Bernie Sanders, vulnerable patients, and their physicians are protesting an allegedly predatory strategy among drug marketers. Old drugs are bought up by aggressive pharmaceutical CEO’s, then rereleased as specialty items subject to explosive price increases.
Daraprim, for instance, a six decade-old work horse for some life-threatening infections, was acquired recently by Turing Pharmaceuticals. Turing, a startup ran until recently by former hedge fund manager Martin Shkreli, jacked up the price overnight, over 50 times, to $750 a tablet.
Then in December, Shkreli was arrested on unreleated charges. The 32-year old CEO allegedly funneled money from another of his companies, Retrophin, to pay off so-called investors from a money-losing hedge fund he previously operated.
But wait…there’s more. Other pharmaceutical houses including Canada’s Valeaent are pursuing similar strategies, allegedly, now with hedge funds circling, snacking on the carcasses of consumers being picked clean by the egregious self-interest of financiers.
At times, bets by hedgers—whether within or outside of the pharmaceutical industry—are staggering. Some strategies involve short-selling in which pseudo-capitalists borrow huge sums to buy up shares in expectation a company will fail. After its stock tanks, borrowed stock is repaid with depreciated shares purchased far more cheaply, and then the difference is pocketed.
In the stock market, you can make big money as a financier, regardless of which direction a company’s fortunes may be trending. This is casino-style capitalism.
Regular folks get left on the sidelines, of course; that is, until some become financially mangled by the need for life-saving drugs, too often linking them of necessity to companies with predatory strategies. It is a new world in which even a few bottles of medicine can jump in price—overnight—thousands—of dollars. For pseudo-investors—unlike consumers—definitely it is a take the money and run strategy.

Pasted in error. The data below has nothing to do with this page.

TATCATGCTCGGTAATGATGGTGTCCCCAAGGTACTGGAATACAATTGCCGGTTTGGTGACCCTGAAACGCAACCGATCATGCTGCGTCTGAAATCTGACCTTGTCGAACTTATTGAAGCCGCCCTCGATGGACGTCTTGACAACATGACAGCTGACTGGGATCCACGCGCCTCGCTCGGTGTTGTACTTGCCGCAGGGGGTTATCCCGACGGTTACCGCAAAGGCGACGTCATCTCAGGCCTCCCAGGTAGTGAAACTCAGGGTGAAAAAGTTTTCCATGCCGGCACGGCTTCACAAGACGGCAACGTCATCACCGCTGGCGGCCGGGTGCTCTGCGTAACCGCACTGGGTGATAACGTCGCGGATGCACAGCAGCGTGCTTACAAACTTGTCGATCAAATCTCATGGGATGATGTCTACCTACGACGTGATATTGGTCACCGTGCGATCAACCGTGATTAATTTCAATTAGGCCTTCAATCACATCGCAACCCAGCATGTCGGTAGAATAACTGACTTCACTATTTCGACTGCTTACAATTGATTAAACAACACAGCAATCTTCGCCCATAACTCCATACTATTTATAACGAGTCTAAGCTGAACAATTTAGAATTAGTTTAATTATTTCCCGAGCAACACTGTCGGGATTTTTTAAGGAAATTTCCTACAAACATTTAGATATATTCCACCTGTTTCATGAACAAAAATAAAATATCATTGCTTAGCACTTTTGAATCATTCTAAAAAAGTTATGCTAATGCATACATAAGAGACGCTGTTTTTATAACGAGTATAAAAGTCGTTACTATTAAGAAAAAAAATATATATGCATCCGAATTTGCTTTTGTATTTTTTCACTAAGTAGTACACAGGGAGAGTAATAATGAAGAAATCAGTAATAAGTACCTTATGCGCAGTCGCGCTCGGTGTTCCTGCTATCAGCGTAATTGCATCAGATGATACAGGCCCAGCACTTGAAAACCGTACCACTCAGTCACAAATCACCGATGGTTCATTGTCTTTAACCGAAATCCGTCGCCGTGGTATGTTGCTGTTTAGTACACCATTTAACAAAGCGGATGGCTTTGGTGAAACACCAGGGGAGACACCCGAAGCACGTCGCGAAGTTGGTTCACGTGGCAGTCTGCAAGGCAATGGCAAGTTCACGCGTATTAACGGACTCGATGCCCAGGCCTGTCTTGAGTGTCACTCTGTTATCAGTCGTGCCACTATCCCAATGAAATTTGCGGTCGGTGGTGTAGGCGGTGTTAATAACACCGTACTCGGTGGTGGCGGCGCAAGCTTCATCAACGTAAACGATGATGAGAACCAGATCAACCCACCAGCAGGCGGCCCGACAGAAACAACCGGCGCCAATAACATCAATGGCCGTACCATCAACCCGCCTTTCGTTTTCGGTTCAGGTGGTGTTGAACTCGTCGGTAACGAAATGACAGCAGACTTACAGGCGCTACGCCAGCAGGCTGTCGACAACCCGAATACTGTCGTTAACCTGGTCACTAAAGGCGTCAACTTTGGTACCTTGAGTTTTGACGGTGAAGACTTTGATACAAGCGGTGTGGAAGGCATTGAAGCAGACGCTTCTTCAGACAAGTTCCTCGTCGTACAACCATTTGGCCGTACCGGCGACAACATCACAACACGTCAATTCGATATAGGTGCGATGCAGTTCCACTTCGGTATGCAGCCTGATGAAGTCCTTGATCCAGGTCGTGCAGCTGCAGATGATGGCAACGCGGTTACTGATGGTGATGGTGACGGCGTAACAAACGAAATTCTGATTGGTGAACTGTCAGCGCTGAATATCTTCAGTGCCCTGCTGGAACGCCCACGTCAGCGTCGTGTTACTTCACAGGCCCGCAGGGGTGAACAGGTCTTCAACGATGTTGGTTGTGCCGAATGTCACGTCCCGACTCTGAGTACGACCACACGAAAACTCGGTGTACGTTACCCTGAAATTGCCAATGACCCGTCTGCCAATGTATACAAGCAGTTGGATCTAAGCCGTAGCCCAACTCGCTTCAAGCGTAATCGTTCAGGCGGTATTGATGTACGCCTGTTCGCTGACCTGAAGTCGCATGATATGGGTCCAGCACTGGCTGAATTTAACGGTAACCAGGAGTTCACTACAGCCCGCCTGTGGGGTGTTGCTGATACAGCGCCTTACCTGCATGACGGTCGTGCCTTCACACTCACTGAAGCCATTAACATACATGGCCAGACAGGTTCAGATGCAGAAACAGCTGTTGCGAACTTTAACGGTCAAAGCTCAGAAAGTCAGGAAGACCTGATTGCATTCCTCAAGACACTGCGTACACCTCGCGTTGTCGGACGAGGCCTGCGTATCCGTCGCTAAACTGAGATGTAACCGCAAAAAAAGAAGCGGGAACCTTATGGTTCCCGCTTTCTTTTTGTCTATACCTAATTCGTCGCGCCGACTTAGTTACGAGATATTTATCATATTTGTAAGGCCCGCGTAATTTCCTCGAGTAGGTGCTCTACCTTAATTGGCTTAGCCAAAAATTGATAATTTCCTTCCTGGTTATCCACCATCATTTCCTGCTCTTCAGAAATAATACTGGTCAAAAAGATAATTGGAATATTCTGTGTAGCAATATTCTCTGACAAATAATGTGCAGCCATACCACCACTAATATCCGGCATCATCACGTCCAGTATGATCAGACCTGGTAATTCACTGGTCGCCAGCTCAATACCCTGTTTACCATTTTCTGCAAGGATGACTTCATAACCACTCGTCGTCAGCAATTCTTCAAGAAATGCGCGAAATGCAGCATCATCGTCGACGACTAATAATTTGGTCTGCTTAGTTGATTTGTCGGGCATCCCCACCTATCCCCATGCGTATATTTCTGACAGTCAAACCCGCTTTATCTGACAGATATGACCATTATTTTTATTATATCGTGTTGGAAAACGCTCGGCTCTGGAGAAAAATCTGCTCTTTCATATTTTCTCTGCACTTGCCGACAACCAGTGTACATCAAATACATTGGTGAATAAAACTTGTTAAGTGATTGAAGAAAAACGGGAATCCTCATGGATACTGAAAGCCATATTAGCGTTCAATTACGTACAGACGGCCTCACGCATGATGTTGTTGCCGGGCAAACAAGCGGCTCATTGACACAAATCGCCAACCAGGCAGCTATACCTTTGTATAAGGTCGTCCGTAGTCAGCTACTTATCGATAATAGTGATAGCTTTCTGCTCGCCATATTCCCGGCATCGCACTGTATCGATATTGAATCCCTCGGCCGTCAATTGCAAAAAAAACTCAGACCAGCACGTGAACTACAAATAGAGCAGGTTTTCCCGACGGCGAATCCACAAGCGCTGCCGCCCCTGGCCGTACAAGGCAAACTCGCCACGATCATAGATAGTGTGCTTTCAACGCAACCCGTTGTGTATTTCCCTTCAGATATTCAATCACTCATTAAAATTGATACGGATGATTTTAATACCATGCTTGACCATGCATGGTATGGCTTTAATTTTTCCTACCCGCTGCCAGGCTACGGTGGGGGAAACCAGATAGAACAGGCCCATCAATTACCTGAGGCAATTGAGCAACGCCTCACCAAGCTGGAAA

When Pope Francis visited the United States in September, in a somewhat muffled way, this is among the kind of wheeling and dealing he spoke against, particularly regarding economically marginalized families who may be injured profoundly.
Francis’s message actually runs in a direction similar to moral philosopher Adam Smith. Things are different than in Smith’s time, of course. Whereas he saluted self-interest’s pursuit as synonymous with advancement of the common good, now he might see eye to eye with Francis, instead.
Crucial aspects of how contemporary capitalism works, have changed profoundly over the years. Now, greed-fueled self-interest, Francis cautions, undermines the common good and pummels the planet.
Among contributors to the pummeling, amid Twenty-first Century complexities, are technology, finance and corporate globalization. Needed, then, are significant tweaks to doctrinaire capitalism, capable of keeping it even with ever-occurring change.
Regarding Turing’s over 50-fold price increase for Daraprim, for instance, how could either a moral philosopher or a Pope justify tearing asunder family finances to line the pockets of financiers and other speculators?
More…much more to come on this topic.
From Boulder, Colorado, this is Jim Sawyer for Capitalism in Crisis.